Portal:Renewable energy

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Burbo Bank Offshore Wind Farm, at the entrance to the River Mersey in North West England.

Renewable energy is generally defined as energy that comes from resources which are naturally replenished on a human timescale such as sunlight, wind, rain, tides, waves and geothermal heat. Renewable energy replaces conventional fuels in four distinct areas: electricity generation, hot water/space heating, motor fuels, and rural (off-grid) energy services.

Based on REN21's 2014 report, renewables contributed 19 percent to our energy consumption and 22 percent to our electricity generation in 2012 and 2013, respectively. Both, modern renewables, such as hydro, wind, solar and biofuels, as well as traditional biomass, contributed in about equal parts to the global energy supply. Worldwide investments in renewable technologies amounted to more than US$ 214 billion in 2013, with countries like China and the United States heavily investing in wind, hydro, solar and biofuels.

Renewable energy resources exist over wide geographical areas, in contrast to other energy sources, which are concentrated in a limited number of countries. Rapid deployment of renewable energy and energy efficiency is resulting in significant energy security, climate change mitigation, and economic benefits. In international public opinion surveys there is strong support for promoting renewable sources such as solar power and wind power. At the national level, at least 30 nations around the world already have renewable energy contributing more than 20 percent of energy supply. National renewable energy markets are projected to continue to grow strongly in the coming decade and beyond.

While many renewable energy projects are large-scale, renewable technologies are also suited to rural and remote areas and developing countries, where energy is often crucial in human development. United Nations' Secretary-General Ban Ki-moon has said that renewable energy has the ability to lift the poorest nations to new levels of prosperity.

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Krafla geothermal power plant in Iceland.

Geothermal power (from the Greek roots geo, meaning earth, and thermos, meaning heat) is power extracted from heat stored in the earth. This geothermal energy originates from the original formation of the planet, from radioactive decay of minerals, and from solar energy absorbed at the surface. It has been used for bathing since Paleolithic times and for space heating since ancient Roman times, but is now better known for generating electricity. Worldwide, about 10,715 megawatts (MW) of geothermal power is online in 24 countries. An additional 28 gigawatts of direct geothermal heating capacity is installed for district heating, space heating, spas, industrial processes, desalination and agricultural applications.

Geothermal power is cost effective, reliable, sustainable, and environmentally friendly, but has historically been limited to areas near tectonic plate boundaries. Recent technological advances have dramatically expanded the range and size of viable resources, especially for applications such as home heating, opening a potential for widespread exploitation. Geothermal wells release greenhouse gases trapped deep within the earth, but these emissions are much lower per energy unit than those of fossil fuels. As a result, geothermal power has the potential to help mitigate global warming if widely deployed in place of fossil fuels.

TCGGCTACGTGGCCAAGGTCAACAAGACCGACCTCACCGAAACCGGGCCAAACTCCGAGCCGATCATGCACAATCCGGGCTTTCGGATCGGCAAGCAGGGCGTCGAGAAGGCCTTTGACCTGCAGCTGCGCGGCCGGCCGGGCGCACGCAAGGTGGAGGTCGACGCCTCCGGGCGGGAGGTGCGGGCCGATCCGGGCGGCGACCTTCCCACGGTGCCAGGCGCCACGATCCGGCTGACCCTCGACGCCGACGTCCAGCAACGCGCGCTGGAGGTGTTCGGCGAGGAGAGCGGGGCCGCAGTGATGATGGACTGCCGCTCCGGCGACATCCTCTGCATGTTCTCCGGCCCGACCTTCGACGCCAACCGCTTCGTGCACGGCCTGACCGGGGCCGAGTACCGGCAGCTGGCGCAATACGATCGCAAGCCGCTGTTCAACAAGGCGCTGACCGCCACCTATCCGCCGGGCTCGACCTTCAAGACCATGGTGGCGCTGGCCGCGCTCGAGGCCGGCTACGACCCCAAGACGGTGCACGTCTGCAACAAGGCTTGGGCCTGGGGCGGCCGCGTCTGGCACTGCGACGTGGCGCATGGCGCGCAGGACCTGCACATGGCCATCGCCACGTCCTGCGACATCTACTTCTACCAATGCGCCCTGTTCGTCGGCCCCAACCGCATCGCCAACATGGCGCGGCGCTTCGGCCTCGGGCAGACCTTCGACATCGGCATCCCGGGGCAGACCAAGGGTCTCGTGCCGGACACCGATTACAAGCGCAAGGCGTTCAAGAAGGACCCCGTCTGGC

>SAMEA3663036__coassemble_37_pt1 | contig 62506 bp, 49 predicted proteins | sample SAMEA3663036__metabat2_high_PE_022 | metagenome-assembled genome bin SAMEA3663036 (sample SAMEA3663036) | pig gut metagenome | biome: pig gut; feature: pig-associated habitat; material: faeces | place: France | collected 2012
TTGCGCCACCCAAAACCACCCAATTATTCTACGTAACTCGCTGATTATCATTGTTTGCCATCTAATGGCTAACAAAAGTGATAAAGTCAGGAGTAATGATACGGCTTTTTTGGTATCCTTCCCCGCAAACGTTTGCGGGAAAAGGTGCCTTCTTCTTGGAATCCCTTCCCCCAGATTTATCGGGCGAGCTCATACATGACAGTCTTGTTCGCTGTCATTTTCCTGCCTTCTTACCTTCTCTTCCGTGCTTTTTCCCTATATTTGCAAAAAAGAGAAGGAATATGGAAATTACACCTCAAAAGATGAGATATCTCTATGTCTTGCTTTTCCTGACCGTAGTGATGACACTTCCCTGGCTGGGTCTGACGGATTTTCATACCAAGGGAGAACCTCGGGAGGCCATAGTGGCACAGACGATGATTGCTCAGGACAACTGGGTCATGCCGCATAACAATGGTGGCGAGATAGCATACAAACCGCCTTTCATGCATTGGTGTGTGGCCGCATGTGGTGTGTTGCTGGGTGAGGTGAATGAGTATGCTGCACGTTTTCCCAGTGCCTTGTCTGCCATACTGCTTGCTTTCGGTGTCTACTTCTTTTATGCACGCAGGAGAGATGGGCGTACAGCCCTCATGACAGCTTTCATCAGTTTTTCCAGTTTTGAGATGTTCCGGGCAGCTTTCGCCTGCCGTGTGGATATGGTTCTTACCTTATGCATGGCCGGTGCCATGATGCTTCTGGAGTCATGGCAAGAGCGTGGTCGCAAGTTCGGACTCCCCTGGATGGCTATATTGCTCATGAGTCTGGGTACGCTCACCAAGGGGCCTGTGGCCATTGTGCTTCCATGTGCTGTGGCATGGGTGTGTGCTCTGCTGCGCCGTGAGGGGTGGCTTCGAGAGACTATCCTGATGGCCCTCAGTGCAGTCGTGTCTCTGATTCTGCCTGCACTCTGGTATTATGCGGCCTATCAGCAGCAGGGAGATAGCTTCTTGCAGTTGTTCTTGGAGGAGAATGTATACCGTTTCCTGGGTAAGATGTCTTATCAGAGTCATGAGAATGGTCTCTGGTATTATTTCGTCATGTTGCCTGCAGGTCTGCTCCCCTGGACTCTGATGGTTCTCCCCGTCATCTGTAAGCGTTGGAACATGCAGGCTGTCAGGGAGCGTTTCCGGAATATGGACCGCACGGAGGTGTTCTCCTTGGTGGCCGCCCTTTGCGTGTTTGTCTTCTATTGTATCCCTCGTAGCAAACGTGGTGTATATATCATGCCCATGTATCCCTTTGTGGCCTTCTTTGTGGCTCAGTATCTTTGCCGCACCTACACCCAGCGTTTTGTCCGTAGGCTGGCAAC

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Barack Obama speaks at Nellis AFB 2009-05-27 2.jpg
President Barack Obama addressed an audience of more than 450 people at the Nellis Solar Power Plant on May 27, 2009.
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David Faiman of the Ben-Gurion National Solar Energy Center.jpg

David Faiman (born 1944 in the United Kingdom) is an Israeli engineer, physicist, and expert on solar power. He is the director of the Ben-Gurion National Solar Energy Center and Chairman of the Department of Solar Energy & Environmental Physics at Ben-Gurion University's Jacob Blaustein Institutes for Desert Research in Sde Boker.

He is Israel's representative to the Task 8 Photovoltaic Specialist Committee of the International Energy Agency and co-authored their book Energy from the Desert: Practical Proposals for Very Large Scale Photovoltaic Systems.

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Did you know?

... that efficient energy use is most often achieved by adopting a more efficient technology or production process ? Energy efficient buildings, industrial processes and transportation could reduce the world's energy needs in 2050 by one third, and help controlling global emissions of greenhouse gases, according to the International Energy Agency. Energy efficiency and renewable energy are said to be the twin pillars of sustainable energy policy.

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Quotations

  •  "Ethanol creates U.S. jobs, cleans the air, strengthens national security – and best of all, it is here right now. Every day, ethanol producers are developing technological improvements to increase efficiency, reduce water use, and boost the amount of energy derived from corn kernels or from cellulosic biomass. Ethanol is not a 'someday' fuel. It is the renewable, clean-burning alternative we have to gasoline today."
"Moreover, advancements in ethanol production are quickly opening the door for the commercialization of cellulosic ethanol and other advanced biofuels."

Ethanol is Here Today Renewable Energy World, 19 August 2010.

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